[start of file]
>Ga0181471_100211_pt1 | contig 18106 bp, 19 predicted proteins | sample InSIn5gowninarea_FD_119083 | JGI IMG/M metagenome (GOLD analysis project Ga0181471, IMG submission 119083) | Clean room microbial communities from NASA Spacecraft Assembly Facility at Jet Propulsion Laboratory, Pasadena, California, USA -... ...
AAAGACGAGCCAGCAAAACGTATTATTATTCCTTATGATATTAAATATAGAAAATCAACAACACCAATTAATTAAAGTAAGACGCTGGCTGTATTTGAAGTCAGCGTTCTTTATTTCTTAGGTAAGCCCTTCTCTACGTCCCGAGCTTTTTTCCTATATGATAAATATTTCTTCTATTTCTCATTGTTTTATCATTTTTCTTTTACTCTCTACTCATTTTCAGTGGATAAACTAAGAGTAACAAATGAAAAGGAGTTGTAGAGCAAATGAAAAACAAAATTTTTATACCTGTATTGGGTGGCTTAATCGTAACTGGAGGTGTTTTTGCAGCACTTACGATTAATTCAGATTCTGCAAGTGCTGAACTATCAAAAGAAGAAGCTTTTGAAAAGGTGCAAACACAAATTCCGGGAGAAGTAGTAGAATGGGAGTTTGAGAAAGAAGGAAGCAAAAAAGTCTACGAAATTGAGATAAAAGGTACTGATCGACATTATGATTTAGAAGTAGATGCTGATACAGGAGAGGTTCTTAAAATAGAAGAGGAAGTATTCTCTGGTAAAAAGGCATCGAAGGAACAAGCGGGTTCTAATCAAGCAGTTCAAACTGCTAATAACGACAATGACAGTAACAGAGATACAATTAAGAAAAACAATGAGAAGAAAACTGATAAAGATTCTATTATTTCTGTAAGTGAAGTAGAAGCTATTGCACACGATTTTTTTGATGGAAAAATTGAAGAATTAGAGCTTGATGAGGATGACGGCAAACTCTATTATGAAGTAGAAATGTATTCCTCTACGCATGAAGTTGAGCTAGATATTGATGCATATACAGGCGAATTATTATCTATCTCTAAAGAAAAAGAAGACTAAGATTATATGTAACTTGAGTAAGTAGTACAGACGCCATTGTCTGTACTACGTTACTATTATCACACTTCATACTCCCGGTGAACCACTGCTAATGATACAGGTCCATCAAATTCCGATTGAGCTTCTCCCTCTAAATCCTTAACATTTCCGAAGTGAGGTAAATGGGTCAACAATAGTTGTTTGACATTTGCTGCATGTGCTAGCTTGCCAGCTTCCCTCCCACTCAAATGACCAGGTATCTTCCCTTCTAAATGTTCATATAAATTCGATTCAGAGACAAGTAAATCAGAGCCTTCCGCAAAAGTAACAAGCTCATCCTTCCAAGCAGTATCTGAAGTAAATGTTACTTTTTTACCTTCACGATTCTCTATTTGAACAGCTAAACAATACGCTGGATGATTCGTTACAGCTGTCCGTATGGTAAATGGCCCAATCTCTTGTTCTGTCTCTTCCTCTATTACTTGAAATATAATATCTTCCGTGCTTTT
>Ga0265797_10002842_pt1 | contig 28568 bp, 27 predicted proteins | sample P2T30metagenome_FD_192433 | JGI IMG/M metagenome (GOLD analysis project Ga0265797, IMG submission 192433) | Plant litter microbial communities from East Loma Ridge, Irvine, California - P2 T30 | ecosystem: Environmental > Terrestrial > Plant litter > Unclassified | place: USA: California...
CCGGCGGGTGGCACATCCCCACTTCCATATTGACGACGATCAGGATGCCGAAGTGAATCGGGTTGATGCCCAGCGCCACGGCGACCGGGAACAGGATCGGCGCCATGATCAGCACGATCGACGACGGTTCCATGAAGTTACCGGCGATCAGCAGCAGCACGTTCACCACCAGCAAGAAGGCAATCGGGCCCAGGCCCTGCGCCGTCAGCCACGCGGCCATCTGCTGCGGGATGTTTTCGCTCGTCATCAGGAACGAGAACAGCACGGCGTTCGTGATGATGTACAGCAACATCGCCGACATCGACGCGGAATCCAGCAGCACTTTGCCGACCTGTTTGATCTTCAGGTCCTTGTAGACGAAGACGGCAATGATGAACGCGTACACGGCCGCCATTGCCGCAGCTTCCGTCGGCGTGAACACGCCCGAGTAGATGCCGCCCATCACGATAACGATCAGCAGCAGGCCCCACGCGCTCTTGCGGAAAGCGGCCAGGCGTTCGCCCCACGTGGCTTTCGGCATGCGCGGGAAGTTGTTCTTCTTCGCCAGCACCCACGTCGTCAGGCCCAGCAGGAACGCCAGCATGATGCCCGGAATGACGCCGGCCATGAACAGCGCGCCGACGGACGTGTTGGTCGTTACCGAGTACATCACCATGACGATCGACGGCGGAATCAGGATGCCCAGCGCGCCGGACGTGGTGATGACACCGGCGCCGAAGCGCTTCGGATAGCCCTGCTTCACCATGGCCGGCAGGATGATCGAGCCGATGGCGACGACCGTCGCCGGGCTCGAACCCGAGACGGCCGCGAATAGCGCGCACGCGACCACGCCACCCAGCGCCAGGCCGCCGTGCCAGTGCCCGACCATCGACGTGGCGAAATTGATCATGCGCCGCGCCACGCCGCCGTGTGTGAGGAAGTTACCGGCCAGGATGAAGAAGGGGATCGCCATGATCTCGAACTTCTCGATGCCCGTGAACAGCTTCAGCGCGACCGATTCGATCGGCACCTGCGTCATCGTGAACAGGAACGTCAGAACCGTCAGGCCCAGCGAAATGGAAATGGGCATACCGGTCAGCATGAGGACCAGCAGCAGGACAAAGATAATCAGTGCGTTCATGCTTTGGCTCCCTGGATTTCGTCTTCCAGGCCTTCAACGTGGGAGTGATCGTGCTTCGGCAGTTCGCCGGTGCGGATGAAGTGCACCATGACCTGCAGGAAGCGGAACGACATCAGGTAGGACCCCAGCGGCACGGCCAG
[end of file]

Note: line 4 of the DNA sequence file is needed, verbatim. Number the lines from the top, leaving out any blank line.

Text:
CCGGCGGGTGGCACATCCCCACTTCCATATTGACGACGATCAGGATGCCGAAGTGAATCGGGTTGATGCCCAGCGCCACGGCGACCGGGAACAGGATCGGCGCCATGATCAGCACGATCGACGACGGTTCCATGAAGTTACCGGCGATCAGCAGCAGCACGTTCACCACCAGCAAGAAGGCAATCGGGCCCAGGCCCTGCGCCGTCAGCCACGCGGCCATCTGCTGCGGGATGTTTTCGCTCGTCATCAGGAACGAGAACAGCACGGCGTTCGTGATGATGTACAGCAACATCGCCGACATCGACGCGGAATCCAGCAGCACTTTGCCGACCTGTTTGATCTTCAGGTCCTTGTAGACGAAGACGGCAATGATGAACGCGTACACGGCCGCCATTGCCGCAGCTTCCGTCGGCGTGAACACGCCCGAGTAGATGCCGCCCATCACGATAACGATCAGCAGCAGGCCCCACGCGCTCTTGCGGAAAGCGGCCAGGCGTTCGCCCCACGTGGCTTTCGGCATGCGCGGGAAGTTGTTCTTCTTCGCCAGCACCCACGTCGTCAGGCCCAGCAGGAACGCCAGCATGATGCCCGGAATGACGCCGGCCATGAACAGCGCGCCGACGGACGTGTTGGTCGTTACCGAGTACATCACCATGACGATCGACGGCGGAATCAGGATGCCCAGCGCGCCGGACGTGGTGATGACACCGGCGCCGAAGCGCTTCGGATAGCCCTGCTTCACCATGGCCGGCAGGATGATCGAGCCGATGGCGACGACCGTCGCCGGGCTCGAACCCGAGACGGCCGCGAATAGCGCGCACGCGACCACGCCACCCAGCGCCAGGCCGCCGTGCCAGTGCCCGACCATCGACGTGGCGAAATTGATCATGCGCCGCGCCACGCCGCCGTGTGTGAGGAAGTTACCGGCCAGGATGAAGAAGGGGATCGCCATGATCTCGAACTTCTCGATGCCCGTGAACAGCTTCAGCGCGACCGATTCGATCGGCACCTGCGTCATCGTGAACAGGAACGTCAGAACCGTCAGGCCCAGCGAAATGGAAATGGGCATACCGGTCAGCATGAGGACCAGCAGCAGGACAAAGATAATCAGTGCGTTCATGCTTTGGCTCCCTGGATTTCGTCTTCCAGGCCTTCAACGTGGGAGTGATCGTGCTTCGGCAGTTCGCCGGTGCGGATGAAGTGCACCATGACCTGCAGGAAGCGGAACGACATCAGGTAGGACCCCAGCGGCACGGCCAG